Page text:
It was on the news last night and it is in the papers this evening. A policeman has been forced to cough up £370 for a parking ticket he received whilst he was on duty. Incredible though it may seem, Andy Byrne was not excused from the fine and was charged for exceeding his pay and display period.
Fed up and disillusioned the 44 year old has since left the West Midlands Police Force. Back in April Mr Byrne had driven to court to provide a statement over a suspect he had arrested for burglary. His car had been parked outside the Birmingham Magistrates Court. Upon arrival the policeman was told that there had been some confusion over whether or not the man had been granted bail and that the courts had released him. In an attempt to re capture the suspect Andy Byrne chased after him and called for assistance which resulted in the suspect being apprehended and brought back swiftly into custody.
When Mr Byrne returned to his vehicle he noticed that he had been given a parking ticket and wrote a letter of complaint, fully expecting that his reasons for returning late would ensure the cancellation of the ticket. After all, he had been chasing a suspected criminal. Last week the bailiffs called at his home to insist on payment of £370 or face the prospect of having his car being repossessed.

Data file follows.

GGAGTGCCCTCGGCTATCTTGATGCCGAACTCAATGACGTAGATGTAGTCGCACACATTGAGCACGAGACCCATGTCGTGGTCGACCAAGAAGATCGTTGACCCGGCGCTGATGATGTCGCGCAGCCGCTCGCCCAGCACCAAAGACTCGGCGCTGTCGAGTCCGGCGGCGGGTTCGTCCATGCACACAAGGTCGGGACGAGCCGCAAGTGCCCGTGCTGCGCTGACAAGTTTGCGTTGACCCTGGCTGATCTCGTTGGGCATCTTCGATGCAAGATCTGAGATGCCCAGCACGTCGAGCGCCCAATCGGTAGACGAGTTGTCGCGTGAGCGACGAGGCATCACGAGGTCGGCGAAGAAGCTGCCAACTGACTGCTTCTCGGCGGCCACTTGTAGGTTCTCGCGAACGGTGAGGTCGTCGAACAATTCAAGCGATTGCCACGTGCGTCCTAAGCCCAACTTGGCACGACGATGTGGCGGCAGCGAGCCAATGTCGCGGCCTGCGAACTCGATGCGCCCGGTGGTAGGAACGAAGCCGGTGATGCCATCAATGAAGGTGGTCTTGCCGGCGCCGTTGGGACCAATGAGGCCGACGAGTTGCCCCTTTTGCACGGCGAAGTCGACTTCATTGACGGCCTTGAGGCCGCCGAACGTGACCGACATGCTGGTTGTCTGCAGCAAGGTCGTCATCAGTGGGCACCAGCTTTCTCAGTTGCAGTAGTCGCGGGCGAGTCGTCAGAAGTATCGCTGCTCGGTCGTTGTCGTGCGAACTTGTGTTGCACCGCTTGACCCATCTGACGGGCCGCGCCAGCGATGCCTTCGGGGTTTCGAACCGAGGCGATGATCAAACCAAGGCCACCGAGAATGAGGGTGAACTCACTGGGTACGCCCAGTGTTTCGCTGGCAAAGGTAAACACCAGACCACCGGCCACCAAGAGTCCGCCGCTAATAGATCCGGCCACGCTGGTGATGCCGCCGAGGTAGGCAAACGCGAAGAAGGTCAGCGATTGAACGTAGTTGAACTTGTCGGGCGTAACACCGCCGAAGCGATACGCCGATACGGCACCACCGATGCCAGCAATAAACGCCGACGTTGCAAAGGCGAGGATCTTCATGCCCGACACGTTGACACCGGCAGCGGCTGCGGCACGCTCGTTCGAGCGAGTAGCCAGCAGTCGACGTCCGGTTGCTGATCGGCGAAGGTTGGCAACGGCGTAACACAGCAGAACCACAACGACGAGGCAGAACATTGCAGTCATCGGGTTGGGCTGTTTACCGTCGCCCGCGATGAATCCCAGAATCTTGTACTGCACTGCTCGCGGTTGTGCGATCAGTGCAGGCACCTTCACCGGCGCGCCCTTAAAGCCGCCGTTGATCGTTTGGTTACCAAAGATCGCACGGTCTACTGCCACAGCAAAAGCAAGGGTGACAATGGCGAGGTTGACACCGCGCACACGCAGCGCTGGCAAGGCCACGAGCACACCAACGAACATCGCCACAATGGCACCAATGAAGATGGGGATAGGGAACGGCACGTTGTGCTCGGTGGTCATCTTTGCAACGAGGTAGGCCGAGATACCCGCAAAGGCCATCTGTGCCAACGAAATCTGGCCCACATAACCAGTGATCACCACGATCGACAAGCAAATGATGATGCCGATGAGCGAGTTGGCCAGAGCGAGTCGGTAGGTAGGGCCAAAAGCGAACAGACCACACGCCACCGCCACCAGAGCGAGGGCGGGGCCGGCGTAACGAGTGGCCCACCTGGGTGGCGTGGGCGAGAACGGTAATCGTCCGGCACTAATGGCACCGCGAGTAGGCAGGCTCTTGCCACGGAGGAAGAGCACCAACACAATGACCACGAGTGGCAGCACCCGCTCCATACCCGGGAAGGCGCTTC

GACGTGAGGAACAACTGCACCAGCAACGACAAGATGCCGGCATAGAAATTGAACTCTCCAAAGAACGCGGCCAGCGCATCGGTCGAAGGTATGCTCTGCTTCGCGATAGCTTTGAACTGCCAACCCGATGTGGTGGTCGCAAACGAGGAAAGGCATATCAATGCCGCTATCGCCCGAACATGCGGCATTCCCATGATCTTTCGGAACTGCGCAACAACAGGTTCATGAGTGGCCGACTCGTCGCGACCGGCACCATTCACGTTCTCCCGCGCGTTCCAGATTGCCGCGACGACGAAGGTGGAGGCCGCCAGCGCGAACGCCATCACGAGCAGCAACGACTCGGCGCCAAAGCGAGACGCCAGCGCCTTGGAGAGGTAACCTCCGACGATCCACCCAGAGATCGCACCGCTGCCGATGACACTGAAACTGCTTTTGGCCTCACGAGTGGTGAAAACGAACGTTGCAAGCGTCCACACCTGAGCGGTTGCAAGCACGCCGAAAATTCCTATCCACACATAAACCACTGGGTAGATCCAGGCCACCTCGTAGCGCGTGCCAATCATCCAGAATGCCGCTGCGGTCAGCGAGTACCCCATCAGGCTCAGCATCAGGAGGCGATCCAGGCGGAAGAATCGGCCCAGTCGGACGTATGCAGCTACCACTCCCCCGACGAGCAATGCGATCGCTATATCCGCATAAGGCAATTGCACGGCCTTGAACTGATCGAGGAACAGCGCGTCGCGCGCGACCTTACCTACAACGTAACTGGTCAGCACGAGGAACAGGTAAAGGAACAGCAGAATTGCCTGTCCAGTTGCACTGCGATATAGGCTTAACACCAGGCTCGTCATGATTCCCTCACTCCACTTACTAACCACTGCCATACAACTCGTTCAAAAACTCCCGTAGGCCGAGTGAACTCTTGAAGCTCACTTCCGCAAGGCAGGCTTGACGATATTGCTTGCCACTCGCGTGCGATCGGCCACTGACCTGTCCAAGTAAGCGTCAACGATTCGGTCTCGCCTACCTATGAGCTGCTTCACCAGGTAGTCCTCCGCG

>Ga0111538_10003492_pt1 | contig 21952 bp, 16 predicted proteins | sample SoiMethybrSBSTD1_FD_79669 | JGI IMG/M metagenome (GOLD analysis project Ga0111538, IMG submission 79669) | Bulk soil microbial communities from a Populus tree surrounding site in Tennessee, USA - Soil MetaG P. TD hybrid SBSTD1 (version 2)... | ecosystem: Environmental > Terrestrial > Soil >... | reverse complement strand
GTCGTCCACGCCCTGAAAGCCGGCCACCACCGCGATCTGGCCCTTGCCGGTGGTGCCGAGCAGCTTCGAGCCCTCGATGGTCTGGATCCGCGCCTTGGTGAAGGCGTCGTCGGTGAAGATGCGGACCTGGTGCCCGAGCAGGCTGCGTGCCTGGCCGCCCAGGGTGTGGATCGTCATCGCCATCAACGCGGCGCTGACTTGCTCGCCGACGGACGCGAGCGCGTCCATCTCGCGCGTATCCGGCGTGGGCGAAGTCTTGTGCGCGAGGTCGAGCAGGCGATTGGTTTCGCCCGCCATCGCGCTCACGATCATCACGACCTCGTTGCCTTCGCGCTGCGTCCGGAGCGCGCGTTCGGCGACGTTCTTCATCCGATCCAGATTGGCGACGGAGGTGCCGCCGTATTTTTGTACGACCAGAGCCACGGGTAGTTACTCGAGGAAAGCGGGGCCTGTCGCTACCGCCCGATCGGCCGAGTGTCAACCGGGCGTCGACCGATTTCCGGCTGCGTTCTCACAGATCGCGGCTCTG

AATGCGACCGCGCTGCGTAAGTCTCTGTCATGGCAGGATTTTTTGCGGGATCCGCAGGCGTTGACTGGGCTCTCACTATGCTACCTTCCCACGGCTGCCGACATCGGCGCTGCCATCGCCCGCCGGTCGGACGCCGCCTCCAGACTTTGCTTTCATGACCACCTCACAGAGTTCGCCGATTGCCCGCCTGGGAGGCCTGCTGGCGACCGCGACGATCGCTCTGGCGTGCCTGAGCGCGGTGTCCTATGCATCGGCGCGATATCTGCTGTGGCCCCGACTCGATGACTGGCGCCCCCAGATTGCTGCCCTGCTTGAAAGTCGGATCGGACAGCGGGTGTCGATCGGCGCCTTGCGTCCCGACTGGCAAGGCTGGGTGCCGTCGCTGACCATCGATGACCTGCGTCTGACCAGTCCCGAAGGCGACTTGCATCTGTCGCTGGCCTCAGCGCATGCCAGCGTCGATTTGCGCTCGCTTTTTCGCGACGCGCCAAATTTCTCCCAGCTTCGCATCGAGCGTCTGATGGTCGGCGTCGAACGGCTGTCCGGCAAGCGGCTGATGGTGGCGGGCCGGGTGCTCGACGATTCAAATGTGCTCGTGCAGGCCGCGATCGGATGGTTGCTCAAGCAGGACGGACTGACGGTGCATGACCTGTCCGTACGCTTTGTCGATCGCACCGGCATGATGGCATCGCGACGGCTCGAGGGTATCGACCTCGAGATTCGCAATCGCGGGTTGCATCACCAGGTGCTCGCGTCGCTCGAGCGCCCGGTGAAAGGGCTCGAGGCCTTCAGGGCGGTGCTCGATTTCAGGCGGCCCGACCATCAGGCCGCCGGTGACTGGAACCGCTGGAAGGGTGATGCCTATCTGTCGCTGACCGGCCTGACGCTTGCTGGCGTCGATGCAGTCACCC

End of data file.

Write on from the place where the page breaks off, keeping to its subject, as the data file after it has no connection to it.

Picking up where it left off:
The city council claim that Andy Byrne was not supported by his commanding officers and that he failed to respond to penalty notices that were sent to him. Should he have even needed to?
This really instils us with confidence doesn’t it? First we have the Magistrates Court who irresponsibly let the man go and then we have the unfortunate incident involving the parking ticket and the city council. This is a great advertisement for the city of Birmingham. The next time a police officer parks up at a crime scene perhaps they should not be so eager to catch the criminals. First and foremost they should ensure they have paid and displayed. In the light of this draconian attitude of the City Council maybe they should also avoid parking their vans or police cars anywhere near double yellow lines in order to avoid a fine or parking tickets. That would just about rule out any active policing in the city centre on a busy Friday night.
This extraordinary story comes on top of recent news concerning an ambulance company who were forced to close due to the fact that they were being victimised for speeding with their drivers having their licenses endorsed. Just what encouragement is there to apply and become a member of the emergency services?
A police officer has to put up with verbal abuse and anti social behaviour on a day to day basis. In addition they have a dangerous and difficult job with unsociable hours. Enough that all efforts to catch criminals and repeat offenders often result in lenient courts and offenders walking free – now they have to cope with parking meters and worry about how much time they have left on the meter! The world has gone mad.